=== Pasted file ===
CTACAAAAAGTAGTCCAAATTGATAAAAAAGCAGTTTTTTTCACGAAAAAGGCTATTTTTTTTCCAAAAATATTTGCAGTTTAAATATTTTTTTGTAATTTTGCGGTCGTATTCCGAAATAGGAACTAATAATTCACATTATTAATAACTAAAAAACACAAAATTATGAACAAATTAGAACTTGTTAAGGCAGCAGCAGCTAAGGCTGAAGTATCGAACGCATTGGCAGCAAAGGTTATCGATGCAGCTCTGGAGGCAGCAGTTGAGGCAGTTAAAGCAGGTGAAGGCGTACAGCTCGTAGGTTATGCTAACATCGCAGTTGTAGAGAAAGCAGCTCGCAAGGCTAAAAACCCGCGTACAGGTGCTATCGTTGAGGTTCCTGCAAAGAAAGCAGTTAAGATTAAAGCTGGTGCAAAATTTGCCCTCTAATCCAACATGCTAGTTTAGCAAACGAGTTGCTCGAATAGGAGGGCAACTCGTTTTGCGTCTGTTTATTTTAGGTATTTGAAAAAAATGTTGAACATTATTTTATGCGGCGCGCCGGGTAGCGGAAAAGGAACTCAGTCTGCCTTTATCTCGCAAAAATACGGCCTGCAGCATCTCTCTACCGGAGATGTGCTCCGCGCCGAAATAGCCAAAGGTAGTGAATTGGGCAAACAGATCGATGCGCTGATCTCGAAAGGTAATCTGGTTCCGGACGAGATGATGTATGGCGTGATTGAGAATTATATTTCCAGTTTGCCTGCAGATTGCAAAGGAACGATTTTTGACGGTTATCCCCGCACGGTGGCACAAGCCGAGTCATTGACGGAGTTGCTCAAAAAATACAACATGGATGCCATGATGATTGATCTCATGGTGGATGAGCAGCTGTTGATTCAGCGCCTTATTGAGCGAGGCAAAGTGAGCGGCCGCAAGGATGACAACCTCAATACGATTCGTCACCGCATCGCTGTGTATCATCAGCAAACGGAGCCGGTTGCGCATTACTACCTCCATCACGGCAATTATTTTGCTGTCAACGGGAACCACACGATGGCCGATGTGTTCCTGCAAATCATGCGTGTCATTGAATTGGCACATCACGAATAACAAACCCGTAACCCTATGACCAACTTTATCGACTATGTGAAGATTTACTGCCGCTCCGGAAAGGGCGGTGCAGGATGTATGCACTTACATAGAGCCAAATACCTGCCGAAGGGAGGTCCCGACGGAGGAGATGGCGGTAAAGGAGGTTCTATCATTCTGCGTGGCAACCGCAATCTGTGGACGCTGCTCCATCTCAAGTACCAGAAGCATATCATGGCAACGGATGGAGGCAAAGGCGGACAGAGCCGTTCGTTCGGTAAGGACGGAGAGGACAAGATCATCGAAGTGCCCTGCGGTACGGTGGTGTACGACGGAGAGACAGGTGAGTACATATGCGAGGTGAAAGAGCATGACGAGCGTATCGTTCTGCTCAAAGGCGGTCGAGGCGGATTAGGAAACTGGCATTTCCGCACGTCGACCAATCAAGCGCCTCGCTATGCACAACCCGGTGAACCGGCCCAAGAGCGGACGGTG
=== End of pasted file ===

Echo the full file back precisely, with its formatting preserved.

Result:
CTACAAAAAGTAGTCCAAATTGATAAAAAAGCAGTTTTTTTCACGAAAAAGGCTATTTTTTTTCCAAAAATATTTGCAGTTTAAATATTTTTTTGTAATTTTGCGGTCGTATTCCGAAATAGGAACTAATAATTCACATTATTAATAACTAAAAAACACAAAATTATGAACAAATTAGAACTTGTTAAGGCAGCAGCAGCTAAGGCTGAAGTATCGAACGCATTGGCAGCAAAGGTTATCGATGCAGCTCTGGAGGCAGCAGTTGAGGCAGTTAAAGCAGGTGAAGGCGTACAGCTCGTAGGTTATGCTAACATCGCAGTTGTAGAGAAAGCAGCTCGCAAGGCTAAAAACCCGCGTACAGGTGCTATCGTTGAGGTTCCTGCAAAGAAAGCAGTTAAGATTAAAGCTGGTGCAAAATTTGCCCTCTAATCCAACATGCTAGTTTAGCAAACGAGTTGCTCGAATAGGAGGGCAACTCGTTTTGCGTCTGTTTATTTTAGGTATTTGAAAAAAATGTTGAACATTATTTTATGCGGCGCGCCGGGTAGCGGAAAAGGAACTCAGTCTGCCTTTATCTCGCAAAAATACGGCCTGCAGCATCTCTCTACCGGAGATGTGCTCCGCGCCGAAATAGCCAAAGGTAGTGAATTGGGCAAACAGATCGATGCGCTGATCTCGAAAGGTAATCTGGTTCCGGACGAGATGATGTATGGCGTGATTGAGAATTATATTTCCAGTTTGCCTGCAGATTGCAAAGGAACGATTTTTGACGGTTATCCCCGCACGGTGGCACAAGCCGAGTCATTGACGGAGTTGCTCAAAAAATACAACATGGATGCCATGATGATTGATCTCATGGTGGATGAGCAGCTGTTGATTCAGCGCCTTATTGAGCGAGGCAAAGTGAGCGGCCGCAAGGATGACAACCTCAATACGATTCGTCACCGCATCGCTGTGTATCATCAGCAAACGGAGCCGGTTGCGCATTACTACCTCCATCACGGCAATTATTTTGCTGTCAACGGGAACCACACGATGGCCGATGTGTTCCTGCAAATCATGCGTGTCATTGAATTGGCACATCACGAATAACAAACCCGTAACCCTATGACCAACTTTATCGACTATGTGAAGATTTACTGCCGCTCCGGAAAGGGCGGTGCAGGATGTATGCACTTACATAGAGCCAAATACCTGCCGAAGGGAGGTCCCGACGGAGGAGATGGCGGTAAAGGAGGTTCTATCATTCTGCGTGGCAACCGCAATCTGTGGACGCTGCTCCATCTCAAGTACCAGAAGCATATCATGGCAACGGATGGAGGCAAAGGCGGACAGAGCCGTTCGTTCGGTAAGGACGGAGAGGACAAGATCATCGAAGTGCCCTGCGGTACGGTGGTGTACGACGGAGAGACAGGTGAGTACATATGCGAGGTGAAAGAGCATGACGAGCGTATCGTTCTGCTCAAAGGCGGTCGAGGCGGATTAGGAAACTGGCATTTCCGCACGTCGACCAATCAAGCGCCTCGCTATGCACAACCCGGTGAACCGGCCCAAGAGCGGACGGTG